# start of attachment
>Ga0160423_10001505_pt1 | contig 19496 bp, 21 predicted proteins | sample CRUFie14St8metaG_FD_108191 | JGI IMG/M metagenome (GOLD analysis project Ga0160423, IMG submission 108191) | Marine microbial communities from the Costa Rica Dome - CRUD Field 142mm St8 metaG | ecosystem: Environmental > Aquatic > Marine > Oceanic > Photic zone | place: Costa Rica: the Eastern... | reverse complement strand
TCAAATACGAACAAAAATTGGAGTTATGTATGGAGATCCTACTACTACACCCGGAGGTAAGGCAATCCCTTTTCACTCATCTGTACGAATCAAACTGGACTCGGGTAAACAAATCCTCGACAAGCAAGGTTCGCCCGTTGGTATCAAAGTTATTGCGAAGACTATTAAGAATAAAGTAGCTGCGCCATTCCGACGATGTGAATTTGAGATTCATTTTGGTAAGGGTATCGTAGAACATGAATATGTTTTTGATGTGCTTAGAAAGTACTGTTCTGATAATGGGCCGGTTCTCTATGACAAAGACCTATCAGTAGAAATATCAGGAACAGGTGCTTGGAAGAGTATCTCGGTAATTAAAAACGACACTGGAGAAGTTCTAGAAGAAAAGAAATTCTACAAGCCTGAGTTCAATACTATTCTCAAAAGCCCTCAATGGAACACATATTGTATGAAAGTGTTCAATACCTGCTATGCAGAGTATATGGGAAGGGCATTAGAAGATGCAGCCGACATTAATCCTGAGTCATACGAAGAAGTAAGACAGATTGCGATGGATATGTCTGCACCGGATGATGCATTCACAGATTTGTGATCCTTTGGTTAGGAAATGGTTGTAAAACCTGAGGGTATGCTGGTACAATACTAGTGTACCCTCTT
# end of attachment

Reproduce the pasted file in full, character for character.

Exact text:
>Ga0160423_10001505_pt1 | contig 19496 bp, 21 predicted proteins | sample CRUFie14St8metaG_FD_108191 | JGI IMG/M metagenome (GOLD analysis project Ga0160423, IMG submission 108191) | Marine microbial communities from the Costa Rica Dome - CRUD Field 142mm St8 metaG | ecosystem: Environmental > Aquatic > Marine > Oceanic > Photic zone | place: Costa Rica: the Eastern... | reverse complement strand
TCAAATACGAACAAAAATTGGAGTTATGTATGGAGATCCTACTACTACACCCGGAGGTAAGGCAATCCCTTTTCACTCATCTGTACGAATCAAACTGGACTCGGGTAAACAAATCCTCGACAAGCAAGGTTCGCCCGTTGGTATCAAAGTTATTGCGAAGACTATTAAGAATAAAGTAGCTGCGCCATTCCGACGATGTGAATTTGAGATTCATTTTGGTAAGGGTATCGTAGAACATGAATATGTTTTTGATGTGCTTAGAAAGTACTGTTCTGATAATGGGCCGGTTCTCTATGACAAAGACCTATCAGTAGAAATATCAGGAACAGGTGCTTGGAAGAGTATCTCGGTAATTAAAAACGACACTGGAGAAGTTCTAGAAGAAAAGAAATTCTACAAGCCTGAGTTCAATACTATTCTCAAAAGCCCTCAATGGAACACATATTGTATGAAAGTGTTCAATACCTGCTATGCAGAGTATATGGGAAGGGCATTAGAAGATGCAGCCGACATTAATCCTGAGTCATACGAAGAAGTAAGACAGATTGCGATGGATATGTCTGCACCGGATGATGCATTCACAGATTTGTGATCCTTTGGTTAGGAAATGGTTGTAAAACCTGAGGGTATGCTGGTACAATACTAGTGTACCCTCTT